September 16th, 2016
(written by lawrence krubner, however indented passages are often quotes). You can contact lawrence at: firstname.lastname@example.org
That is great news of course. Do note however the following (NYT):
The median household income is still 1.6 percent lower than in 2007, before the recession. It also remains 2.4 percent lower than the all-time peak reached during the economic boom of the late 1990s.
Even with this unexpected and quite remarkable income gain, America is close to having gone twenty years without a significant money pay hike for its middle class category.
And do note this: two days ago, everyone was saying things felt OK but still sluggish, and they were citing mounds of evidence on behalf of this view. Maybe they still are right, don’t overreact to a single number. You don’t have to be a “negative Nellie” to think it doesn’t feel like a world of five percent wage growth.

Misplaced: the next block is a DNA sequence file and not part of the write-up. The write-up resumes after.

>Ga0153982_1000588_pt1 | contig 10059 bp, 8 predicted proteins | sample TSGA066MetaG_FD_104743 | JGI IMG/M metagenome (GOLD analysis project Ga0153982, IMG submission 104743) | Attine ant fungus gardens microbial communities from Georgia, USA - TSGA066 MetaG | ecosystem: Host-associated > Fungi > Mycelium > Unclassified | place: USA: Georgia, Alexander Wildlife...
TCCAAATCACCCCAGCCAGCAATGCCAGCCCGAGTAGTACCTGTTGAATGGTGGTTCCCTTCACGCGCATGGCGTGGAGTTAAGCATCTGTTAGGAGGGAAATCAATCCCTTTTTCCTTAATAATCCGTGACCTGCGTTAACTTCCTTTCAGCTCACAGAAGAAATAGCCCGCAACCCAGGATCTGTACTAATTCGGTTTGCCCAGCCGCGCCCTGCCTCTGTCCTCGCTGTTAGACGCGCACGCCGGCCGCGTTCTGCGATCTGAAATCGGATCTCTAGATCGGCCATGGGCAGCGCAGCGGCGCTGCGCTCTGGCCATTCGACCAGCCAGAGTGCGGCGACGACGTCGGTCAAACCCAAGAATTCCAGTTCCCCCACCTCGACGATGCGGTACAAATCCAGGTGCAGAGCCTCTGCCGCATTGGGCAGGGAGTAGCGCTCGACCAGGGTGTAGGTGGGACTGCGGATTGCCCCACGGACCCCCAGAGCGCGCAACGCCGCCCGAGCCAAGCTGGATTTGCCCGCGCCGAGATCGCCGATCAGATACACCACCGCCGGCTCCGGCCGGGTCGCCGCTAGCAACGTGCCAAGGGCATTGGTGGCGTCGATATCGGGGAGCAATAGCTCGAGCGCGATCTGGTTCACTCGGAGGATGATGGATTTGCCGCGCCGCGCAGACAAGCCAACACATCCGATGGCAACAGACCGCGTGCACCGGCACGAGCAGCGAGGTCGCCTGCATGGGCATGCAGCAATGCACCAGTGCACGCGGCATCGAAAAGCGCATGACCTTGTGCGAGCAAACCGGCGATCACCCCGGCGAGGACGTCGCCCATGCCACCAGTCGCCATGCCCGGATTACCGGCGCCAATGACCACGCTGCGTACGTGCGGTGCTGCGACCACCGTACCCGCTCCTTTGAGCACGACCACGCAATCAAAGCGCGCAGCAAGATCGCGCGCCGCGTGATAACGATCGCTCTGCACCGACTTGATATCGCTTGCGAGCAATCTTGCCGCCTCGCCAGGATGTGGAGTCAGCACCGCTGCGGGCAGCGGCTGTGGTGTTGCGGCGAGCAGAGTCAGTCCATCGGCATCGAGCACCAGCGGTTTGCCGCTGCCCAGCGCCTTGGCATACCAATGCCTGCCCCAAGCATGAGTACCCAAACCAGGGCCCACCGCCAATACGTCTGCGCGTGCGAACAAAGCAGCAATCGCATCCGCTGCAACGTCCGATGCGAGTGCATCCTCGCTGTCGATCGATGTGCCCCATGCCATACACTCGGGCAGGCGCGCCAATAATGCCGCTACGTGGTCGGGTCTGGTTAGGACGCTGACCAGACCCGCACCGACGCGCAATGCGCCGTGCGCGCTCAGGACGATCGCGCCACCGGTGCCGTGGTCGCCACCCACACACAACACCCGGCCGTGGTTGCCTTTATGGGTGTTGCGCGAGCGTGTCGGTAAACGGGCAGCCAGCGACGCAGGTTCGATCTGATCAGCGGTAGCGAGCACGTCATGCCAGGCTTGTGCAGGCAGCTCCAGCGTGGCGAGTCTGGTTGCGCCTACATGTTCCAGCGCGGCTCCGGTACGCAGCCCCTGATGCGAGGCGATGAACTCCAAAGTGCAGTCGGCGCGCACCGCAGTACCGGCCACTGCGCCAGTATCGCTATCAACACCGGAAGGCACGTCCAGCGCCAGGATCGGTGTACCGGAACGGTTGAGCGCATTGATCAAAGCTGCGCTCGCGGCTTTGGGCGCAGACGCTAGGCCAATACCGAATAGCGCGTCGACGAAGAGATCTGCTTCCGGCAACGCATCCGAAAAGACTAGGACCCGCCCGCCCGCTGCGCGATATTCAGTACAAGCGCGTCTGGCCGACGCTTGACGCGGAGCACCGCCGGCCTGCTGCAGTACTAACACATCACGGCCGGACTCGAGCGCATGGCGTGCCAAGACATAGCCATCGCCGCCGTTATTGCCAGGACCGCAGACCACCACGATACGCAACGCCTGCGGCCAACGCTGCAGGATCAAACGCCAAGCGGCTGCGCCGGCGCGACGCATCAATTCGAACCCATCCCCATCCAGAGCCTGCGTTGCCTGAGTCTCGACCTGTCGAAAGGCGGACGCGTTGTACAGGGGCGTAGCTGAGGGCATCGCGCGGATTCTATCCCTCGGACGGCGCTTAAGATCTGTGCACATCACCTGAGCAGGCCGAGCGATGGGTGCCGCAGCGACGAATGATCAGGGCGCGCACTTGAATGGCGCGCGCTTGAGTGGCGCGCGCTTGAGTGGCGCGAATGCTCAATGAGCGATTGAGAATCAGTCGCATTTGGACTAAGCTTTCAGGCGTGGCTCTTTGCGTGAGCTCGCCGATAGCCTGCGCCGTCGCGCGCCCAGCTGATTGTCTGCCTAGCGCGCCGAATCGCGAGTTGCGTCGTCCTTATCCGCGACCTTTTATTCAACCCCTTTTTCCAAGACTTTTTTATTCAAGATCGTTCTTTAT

As a separate point, note that essentially none of those income gains went to rural areas. That meant a 7.4% wage gain for larger cities — does the raise the import of the case for deregulating building?
Returning to the main story, I often hear it said that the wage stagnation problem is simply the result of a deep and debt-ridden recession. No doubt that is one factor, but it does not explain why the bad wage data go back to 1999-2000, before the real estate bubble much less the Great Recession. Something structural has gone badly wrong in the American economy, and let’s hope this data point stands as a major relevant sign in seeing its repair. I am not yet so optimistic, I am sorry to say.